When they led me from the room where he lay finally with no fight left in him, they told me to go and get a coffee, that they would come and find me. Coffee?! Are you crazy?! You have my boy in there, held down against his will and at your mercy. I’m going nowhere sister until you come and get me and return me to his bedside.

And as I knew he would, he awoke from the anaesthetic in an absolutely petrified and traumatised state that continued for hours. He cried hard and loud. Kicked, punched, and used the F word for the 1st time in his life. Repeatedly.

Screamed that he was going to kill the doctors. The stupid doctors, he would kill them all. When given a toy he threw it back hard in the nurse’s face. Piles of cloths for his bleeding mouth were ripped to shreds. I tried so desperately and in vain to comfort him, held him tightly, didn’t flinch at the punches. He repeatedly hit the porters and nursing staff too, as well as me and his support worker. This is not normal behaviour for him. He was just inconsolable.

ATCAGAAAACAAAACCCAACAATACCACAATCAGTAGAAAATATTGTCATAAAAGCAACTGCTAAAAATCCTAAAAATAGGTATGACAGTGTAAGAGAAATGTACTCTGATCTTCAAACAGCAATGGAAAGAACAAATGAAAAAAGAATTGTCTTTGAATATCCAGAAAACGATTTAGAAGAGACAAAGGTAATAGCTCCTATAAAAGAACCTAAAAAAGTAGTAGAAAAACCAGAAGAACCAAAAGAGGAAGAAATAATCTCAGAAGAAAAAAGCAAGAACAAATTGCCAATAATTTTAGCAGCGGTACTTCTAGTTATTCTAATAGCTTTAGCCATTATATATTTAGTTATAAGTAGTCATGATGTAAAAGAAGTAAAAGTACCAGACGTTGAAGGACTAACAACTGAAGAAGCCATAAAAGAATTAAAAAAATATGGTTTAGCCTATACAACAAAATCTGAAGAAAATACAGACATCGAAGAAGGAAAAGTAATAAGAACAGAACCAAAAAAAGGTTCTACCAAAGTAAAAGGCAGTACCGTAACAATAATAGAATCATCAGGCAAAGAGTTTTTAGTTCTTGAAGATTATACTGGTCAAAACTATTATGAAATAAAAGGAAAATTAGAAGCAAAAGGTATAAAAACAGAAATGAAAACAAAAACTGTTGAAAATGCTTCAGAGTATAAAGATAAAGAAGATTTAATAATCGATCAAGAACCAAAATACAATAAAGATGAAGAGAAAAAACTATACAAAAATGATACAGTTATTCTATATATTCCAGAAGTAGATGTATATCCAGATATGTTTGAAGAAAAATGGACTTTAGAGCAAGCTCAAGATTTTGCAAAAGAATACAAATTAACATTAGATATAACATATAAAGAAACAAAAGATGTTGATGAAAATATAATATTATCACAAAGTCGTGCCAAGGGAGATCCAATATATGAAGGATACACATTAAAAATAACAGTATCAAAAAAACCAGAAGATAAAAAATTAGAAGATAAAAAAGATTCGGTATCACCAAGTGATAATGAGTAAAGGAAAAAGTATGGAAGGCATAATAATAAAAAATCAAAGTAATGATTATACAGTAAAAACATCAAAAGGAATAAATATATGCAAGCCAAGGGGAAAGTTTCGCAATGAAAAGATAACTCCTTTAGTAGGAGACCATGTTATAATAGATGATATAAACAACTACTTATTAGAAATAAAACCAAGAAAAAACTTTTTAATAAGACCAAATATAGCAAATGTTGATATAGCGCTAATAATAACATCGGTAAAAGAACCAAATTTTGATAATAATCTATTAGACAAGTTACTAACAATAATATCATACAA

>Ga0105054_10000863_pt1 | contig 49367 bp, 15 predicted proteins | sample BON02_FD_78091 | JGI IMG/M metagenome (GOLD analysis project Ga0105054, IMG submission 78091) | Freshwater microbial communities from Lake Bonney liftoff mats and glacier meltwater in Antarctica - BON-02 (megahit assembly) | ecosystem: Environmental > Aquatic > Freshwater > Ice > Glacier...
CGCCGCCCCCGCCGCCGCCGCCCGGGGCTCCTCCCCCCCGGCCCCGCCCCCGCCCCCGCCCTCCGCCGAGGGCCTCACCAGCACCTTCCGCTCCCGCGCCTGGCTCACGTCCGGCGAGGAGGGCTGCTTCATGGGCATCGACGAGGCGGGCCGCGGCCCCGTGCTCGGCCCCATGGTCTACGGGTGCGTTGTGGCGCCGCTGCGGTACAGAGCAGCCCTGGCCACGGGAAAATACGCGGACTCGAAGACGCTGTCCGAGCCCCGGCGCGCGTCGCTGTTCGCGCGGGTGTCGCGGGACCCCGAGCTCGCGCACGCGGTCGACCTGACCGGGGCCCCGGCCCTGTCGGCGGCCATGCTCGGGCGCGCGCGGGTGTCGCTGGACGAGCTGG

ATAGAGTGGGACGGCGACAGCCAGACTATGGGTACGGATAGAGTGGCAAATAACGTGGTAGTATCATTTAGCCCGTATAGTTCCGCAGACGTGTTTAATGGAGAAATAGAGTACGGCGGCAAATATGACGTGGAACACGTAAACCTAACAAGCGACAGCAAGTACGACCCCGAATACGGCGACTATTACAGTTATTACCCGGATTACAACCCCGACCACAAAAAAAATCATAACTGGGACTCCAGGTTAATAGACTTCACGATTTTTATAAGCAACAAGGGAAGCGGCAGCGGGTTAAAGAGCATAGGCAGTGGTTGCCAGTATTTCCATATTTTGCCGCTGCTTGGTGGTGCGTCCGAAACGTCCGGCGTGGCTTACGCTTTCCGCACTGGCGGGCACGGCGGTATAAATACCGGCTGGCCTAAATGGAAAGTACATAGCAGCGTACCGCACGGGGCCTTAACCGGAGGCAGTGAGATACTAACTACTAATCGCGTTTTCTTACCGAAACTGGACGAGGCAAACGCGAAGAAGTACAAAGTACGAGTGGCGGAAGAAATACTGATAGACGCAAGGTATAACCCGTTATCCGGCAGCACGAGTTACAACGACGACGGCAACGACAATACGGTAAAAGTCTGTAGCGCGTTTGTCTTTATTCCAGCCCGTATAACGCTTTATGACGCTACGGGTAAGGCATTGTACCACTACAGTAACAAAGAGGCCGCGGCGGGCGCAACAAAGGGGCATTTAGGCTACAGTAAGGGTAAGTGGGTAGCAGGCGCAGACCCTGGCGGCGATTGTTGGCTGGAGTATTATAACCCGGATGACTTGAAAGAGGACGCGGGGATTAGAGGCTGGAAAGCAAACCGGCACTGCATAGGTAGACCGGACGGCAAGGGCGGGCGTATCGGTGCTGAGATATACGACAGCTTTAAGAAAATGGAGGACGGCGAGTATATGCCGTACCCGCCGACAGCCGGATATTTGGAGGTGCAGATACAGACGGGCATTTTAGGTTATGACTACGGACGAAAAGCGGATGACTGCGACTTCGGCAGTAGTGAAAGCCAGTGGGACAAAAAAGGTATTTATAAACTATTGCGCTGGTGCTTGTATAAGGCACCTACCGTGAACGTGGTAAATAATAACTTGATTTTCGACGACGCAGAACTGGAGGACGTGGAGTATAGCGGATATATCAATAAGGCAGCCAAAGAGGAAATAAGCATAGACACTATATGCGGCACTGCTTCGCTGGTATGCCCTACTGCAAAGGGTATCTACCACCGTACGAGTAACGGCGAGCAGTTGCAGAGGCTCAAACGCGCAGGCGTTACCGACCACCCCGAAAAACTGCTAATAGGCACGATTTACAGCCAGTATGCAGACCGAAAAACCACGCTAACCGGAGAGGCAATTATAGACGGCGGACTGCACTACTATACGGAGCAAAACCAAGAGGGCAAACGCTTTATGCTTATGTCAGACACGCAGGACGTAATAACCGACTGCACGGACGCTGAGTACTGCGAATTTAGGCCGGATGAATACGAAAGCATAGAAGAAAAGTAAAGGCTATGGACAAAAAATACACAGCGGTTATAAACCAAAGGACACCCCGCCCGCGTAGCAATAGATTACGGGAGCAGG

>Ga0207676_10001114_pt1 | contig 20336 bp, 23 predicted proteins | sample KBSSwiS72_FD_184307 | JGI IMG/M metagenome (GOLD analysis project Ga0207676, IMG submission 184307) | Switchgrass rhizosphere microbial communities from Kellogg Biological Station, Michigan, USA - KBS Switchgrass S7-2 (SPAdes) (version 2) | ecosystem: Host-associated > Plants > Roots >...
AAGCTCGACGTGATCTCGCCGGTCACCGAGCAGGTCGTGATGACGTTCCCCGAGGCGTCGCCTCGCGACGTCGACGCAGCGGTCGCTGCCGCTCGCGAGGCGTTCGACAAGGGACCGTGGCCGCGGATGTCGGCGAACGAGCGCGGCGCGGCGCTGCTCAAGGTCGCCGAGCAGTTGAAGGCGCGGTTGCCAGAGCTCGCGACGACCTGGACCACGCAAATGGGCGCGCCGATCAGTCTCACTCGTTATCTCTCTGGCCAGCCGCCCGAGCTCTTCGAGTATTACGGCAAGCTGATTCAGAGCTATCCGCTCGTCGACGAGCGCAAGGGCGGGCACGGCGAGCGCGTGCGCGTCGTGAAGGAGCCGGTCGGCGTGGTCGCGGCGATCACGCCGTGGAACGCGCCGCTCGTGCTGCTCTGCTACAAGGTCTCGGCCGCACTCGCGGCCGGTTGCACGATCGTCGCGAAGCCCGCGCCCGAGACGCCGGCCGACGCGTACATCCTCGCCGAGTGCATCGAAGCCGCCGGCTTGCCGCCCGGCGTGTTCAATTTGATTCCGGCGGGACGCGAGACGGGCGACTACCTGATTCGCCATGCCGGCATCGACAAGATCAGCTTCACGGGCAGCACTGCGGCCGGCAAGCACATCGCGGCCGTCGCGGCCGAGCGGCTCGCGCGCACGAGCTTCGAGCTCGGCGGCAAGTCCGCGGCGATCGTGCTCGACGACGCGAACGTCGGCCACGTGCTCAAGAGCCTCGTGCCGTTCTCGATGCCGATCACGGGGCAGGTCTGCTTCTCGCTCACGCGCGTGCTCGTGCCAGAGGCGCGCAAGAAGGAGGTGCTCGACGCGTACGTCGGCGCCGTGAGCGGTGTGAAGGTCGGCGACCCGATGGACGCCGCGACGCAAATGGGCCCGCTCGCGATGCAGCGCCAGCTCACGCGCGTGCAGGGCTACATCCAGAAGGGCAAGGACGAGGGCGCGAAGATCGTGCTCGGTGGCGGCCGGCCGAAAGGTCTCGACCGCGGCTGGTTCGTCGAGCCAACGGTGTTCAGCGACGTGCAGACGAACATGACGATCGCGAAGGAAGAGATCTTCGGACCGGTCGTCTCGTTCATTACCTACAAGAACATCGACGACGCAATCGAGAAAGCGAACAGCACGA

All medical observations were refused. All day long he remained absolutely convinced that they were coming to get him with the blood pressure monitor, that he would be squeezed and hurt. The nurses could not (and did not want to) get anywhere near my boy.

Post surgery, we were eventually wheeled to a private room after being on display in a ward of eight beds for all to gape and stare at (and stare they flipping well did of course). Seven other families with children who had had their operations calmly (and hours before DS). All eyes upon my traumatised boy and no word or even look of comfort or empathy, just rude and gormless staring and sneering, watching ‘the show’. I wish to God that they could walk a mile in my son’s shoes, to know the terror that he was feeling right there and then and to understand and respect his need for acceptance, empathy, privacy.

And when it was over, it was over. He got it out of his system, the pre-med sedation finally kicked in and wore off and he had some pain relief. They gave him a trauma teddy bear and a Batman sticker and discharged us quicker than you can say Jack Robinson.